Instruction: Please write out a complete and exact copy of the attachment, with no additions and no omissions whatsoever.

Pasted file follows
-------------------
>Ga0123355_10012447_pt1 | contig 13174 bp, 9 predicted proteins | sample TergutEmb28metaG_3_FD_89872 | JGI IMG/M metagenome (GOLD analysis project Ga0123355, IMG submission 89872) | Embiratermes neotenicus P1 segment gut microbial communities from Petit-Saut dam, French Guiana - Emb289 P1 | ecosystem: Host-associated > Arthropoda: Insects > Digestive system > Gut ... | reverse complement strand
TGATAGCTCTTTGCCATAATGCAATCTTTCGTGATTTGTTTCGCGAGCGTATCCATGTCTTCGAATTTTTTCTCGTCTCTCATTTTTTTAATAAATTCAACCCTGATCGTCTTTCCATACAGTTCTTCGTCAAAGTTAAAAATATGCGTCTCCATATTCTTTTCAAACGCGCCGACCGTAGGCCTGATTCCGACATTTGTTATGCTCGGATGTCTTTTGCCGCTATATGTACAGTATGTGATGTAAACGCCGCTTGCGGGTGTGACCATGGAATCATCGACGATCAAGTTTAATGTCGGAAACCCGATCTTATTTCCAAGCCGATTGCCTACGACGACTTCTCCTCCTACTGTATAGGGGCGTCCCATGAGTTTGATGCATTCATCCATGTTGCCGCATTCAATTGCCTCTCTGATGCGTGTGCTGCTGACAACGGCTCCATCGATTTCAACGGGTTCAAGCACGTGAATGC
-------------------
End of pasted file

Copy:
>Ga0123355_10012447_pt1 | contig 13174 bp, 9 predicted proteins | sample TergutEmb28metaG_3_FD_89872 | JGI IMG/M metagenome (GOLD analysis project Ga0123355, IMG submission 89872) | Embiratermes neotenicus P1 segment gut microbial communities from Petit-Saut dam, French Guiana - Emb289 P1 | ecosystem: Host-associated > Arthropoda: Insects > Digestive system > Gut ... | reverse complement strand
TGATAGCTCTTTGCCATAATGCAATCTTTCGTGATTTGTTTCGCGAGCGTATCCATGTCTTCGAATTTTTTCTCGTCTCTCATTTTTTTAATAAATTCAACCCTGATCGTCTTTCCATACAGTTCTTCGTCAAAGTTAAAAATATGCGTCTCCATATTCTTTTCAAACGCGCCGACCGTAGGCCTGATTCCGACATTTGTTATGCTCGGATGTCTTTTGCCGCTATATGTACAGTATGTGATGTAAACGCCGCTTGCGGGTGTGACCATGGAATCATCGACGATCAAGTTTAATGTCGGAAACCCGATCTTATTTCCAAGCCGATTGCCTACGACGACTTCTCCTCCTACTGTATAGGGGCGTCCCATGAGTTTGATGCATTCATCCATGTTGCCGCATTCAATTGCCTCTCTGATGCGTGTGCTGCTGACAACGGCTCCATCGATTTCAACGGGTTCAAGCACGTGAATGC